Artist Spotlight: David J. Schow

DAVID J. SCHOW is a multiple-award-winning West Coast writer. The latest of his ten novels is a hardboiled extravaganza called The Big Crush. The newest of his ten short story collections is a greatest hits anniversary compendium titled DJStories.

He has been a contributor to Storm King Comics’ John Carpenter’s Tales for a Halloween Night since its very first issue. In 2018 Storm King released his five-issue series, John Carpenter’s Tales of Science Fiction: THE STANDOFF. In 2021, the eight-issue series HELL commenced.

DJS has written extensively for film (The Crow, Leatherface: Texas Chainsaw Massacre III, The Hills Run Red) and television (Masters of Horror, Mob City, Creepshow).

His nonfiction works include The Outer Limits Companion, The Art of Drew Struzan and The Outer Limits at 50.

Thanks to him, the word “splatterpunk” has been in the Oxford English Dictionary since 2002.

1. First John Carpenter memory?

I probably first met John through Mick Garris, who was working as a publicist and also doing “making of” short films for the likes of Gremlins, Videodrome and The Thing. We walked through the Norwegian base set. But even before that, I think John and I first shook hands at a screening party for Escape from New York that was held in the Universal commissary. Kurt Russell was still limping. I got to tell Lee Van Cleef I had just watched It Conquered the World on Channel Five the night before. I still have my Escape T-shirt from that party.

No, wait! It was even earlier: John and I first met at Forrest Ackerman’s house during a press conference for The Fog! (It was supposedly the first time alcohol was permitted in the “Ackermansion.” Over ten years later I would be photographed in that same upstairs living room for the Los Angeles Times.) I also met Debra Hill and Jaime Lee Curtis on that occasion. I remember this because it was the first time I ever ate sushi ― after the event, in the company of no less than Martine Beswicke.

2. How did you get started writing/drawing/lettering?

By writing, submitting, getting rejected, starving,and persevering. Very early on, writing struck me as a pursuit that could be honorable and important and maybe even artistically significant; damned near noble. (I know that probably sounds lofty and hollow, now.) To date, writing is the only way I have ever made a living, discounting a few odd jobs and bank robberies, that sort of sideline.

3. How did you get involved with Storm King Comics?

I had met Sandy King sometime in the very early Nineties. In fact I found a photo of us on her balcony from that prehistory. I wanted to reconnect with her, and Duane Swierczynski became my cheerleader, because he was staying in my guest room, underneath my house, banging out a comic for Sandy during one of his initial sojourns to Hollywood from Philadelphia. I was reluctant to do comics but Tales for a Halloween Night was just getting started, and … abracadabra! I’ve been in every issue since then, and also completed two series ― The Standoff and Hell ― all for the greater good of the Storm King empire. And there’s more in the offing.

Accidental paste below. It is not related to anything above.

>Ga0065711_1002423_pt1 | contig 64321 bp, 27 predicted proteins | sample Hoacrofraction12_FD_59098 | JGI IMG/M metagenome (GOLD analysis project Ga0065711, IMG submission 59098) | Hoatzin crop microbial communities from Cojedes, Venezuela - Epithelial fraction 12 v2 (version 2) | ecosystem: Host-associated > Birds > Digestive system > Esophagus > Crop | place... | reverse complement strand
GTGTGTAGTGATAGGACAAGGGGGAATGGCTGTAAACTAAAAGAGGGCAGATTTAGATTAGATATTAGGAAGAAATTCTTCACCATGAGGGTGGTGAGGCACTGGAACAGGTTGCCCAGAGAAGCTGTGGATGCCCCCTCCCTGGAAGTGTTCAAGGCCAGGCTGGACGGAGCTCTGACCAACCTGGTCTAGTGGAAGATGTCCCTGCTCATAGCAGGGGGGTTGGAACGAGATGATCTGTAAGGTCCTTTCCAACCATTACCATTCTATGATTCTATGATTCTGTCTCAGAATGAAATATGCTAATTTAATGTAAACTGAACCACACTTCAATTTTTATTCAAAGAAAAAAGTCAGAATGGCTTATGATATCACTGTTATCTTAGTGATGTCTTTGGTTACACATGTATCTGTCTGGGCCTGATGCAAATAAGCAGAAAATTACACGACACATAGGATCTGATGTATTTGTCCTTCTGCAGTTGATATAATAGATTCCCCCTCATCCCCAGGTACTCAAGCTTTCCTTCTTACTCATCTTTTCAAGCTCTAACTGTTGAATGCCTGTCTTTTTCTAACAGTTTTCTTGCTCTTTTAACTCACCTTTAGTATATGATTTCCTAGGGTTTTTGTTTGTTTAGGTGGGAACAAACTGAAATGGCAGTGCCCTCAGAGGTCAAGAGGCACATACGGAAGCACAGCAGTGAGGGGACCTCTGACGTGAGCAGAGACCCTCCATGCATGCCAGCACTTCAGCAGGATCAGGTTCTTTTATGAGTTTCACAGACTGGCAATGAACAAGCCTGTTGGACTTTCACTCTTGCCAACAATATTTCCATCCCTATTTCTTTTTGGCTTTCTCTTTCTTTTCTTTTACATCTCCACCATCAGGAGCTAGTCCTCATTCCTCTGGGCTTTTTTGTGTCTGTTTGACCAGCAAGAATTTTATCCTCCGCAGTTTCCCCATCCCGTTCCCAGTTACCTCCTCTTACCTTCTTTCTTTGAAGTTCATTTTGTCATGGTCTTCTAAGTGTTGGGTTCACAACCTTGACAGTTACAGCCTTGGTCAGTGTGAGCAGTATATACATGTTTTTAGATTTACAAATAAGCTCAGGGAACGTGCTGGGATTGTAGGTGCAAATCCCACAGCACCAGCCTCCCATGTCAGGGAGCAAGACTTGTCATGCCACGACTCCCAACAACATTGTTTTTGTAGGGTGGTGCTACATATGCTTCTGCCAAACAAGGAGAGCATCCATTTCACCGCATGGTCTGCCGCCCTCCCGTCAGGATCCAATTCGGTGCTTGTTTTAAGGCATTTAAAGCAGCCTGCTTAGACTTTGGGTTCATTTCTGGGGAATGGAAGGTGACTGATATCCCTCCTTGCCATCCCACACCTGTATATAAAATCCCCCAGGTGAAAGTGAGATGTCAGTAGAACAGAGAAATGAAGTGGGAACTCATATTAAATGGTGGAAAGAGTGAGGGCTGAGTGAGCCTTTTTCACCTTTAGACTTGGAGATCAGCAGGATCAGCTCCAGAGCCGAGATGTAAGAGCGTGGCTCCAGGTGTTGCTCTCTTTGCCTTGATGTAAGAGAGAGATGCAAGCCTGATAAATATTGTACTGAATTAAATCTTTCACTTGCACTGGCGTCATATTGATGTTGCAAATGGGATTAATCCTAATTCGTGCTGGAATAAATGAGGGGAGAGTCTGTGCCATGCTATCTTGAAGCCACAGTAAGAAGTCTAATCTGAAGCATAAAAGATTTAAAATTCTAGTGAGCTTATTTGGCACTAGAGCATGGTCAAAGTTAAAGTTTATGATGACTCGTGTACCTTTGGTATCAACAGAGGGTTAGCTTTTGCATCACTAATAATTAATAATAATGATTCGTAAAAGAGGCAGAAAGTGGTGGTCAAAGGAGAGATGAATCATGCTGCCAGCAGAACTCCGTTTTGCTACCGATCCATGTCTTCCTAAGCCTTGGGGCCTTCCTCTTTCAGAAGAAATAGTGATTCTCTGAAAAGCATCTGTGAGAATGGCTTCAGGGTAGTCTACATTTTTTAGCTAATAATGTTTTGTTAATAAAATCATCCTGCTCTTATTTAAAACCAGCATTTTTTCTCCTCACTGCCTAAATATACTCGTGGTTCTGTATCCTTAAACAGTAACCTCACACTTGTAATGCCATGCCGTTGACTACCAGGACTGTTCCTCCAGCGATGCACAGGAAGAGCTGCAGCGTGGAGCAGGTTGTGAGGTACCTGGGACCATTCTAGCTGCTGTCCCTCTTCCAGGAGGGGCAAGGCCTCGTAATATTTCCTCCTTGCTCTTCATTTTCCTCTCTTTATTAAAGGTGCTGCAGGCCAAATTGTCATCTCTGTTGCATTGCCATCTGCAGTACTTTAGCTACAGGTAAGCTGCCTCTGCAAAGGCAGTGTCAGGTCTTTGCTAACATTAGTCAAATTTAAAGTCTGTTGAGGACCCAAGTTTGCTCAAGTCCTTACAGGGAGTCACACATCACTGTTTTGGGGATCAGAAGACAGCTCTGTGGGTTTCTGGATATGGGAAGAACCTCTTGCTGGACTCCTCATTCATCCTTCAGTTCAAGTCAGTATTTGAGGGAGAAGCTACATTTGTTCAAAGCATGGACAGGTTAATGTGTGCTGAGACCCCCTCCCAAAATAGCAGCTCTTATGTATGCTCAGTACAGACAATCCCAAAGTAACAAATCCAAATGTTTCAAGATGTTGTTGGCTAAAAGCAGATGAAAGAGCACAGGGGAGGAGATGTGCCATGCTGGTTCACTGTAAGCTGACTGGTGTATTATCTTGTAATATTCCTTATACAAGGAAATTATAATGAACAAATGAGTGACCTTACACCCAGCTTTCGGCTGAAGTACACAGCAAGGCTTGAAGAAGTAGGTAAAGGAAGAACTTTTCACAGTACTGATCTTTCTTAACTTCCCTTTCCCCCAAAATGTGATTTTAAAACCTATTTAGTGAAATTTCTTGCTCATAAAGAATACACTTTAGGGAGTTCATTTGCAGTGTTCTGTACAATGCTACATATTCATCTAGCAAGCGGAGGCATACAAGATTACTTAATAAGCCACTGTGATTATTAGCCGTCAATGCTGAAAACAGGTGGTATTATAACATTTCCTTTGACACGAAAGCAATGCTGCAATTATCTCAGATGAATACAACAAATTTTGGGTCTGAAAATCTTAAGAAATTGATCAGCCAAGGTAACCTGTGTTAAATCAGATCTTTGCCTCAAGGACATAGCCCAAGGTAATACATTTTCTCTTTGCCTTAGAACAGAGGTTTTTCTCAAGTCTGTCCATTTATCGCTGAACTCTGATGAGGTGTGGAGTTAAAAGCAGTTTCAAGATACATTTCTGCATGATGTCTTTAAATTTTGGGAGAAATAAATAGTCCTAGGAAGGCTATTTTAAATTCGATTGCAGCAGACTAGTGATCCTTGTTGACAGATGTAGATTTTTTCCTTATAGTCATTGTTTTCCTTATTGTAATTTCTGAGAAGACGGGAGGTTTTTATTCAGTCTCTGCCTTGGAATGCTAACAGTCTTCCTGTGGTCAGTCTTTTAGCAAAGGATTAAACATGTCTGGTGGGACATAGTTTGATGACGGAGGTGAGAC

4. Who are your idols/mentors?

I admire certain writers/artists but don’t want to reduce them to a shopping list. The list would change every five minutes anyway. Mentors? They would be mostly spiritual mentors, I’m afraid. Is this a bullshit answer? Yes, but I don’t want to trot out friends and colleagues like a police lineup. Everybody still living would get privately pissed off if I didn’t check-box them. Pretty often, I’ll write entire columns or articles if I want to honor them individually, and properly.

5. What is the thing you geek out the most about and why?

It may be sad, pathetic, and small, but finding anything new concerning either The Outer Limits or Creature from the Black Lagoon can still be exciting to me ― especially, at this late date, a photo or script draft I’ve never seen before, and you can call me obsessive about those two topics. And you’d be right.

6. Guilty pleasure….food? music? entertainment? Everyone needs an escape.

None of my pleasures are “guilty.” I’m not wired that way. I truthfully don’t need to escape anything because I love what I do. Another bullshit answer, right?

7. The world has there anything you like in the post covid world?

Actually, I really enjoyed lockdown. It fit perfectly with my average day anyhow. Telecommuting? It’s about damned time. Masks? A-OK, because most people you encounter in public can be pretty disgusting. Forgive me, but I underwent open-heart surgery in 2021, which makes me a health risk in public ― still! So I appreciate the fact that people who handle your food in restaurants are at least masking up, now.

8. What change would you like to see in the world?

Fewer people overall; more readers. Less mob hysteria, fewer people frothing at the mouth, literally and figuratively. Don’t be a dick in traffic. The return of natural selection would be nice.

9. Favorite 2021 memory?

Surviving 2021, since it very possibly could have been my final year on the planet. There were tense moments. And I wouldn’t have made it without shit-ton of drugs and therapy, a complete dietary flip, excellent doctors and the love of a superior and very tolerant woman, Kerry. And the steadfast support of my dog, Muggsy (yes, he came to visit me in ICU).

10. What brings you joy?

Kerry and Muggsy. Storm King. My library. Rebirthing my entire backlist through Cimarron Street Books, which is a whole separate interview. Oh, and writing. Always writing.

See David J. Schow’s work in these Storm King releases: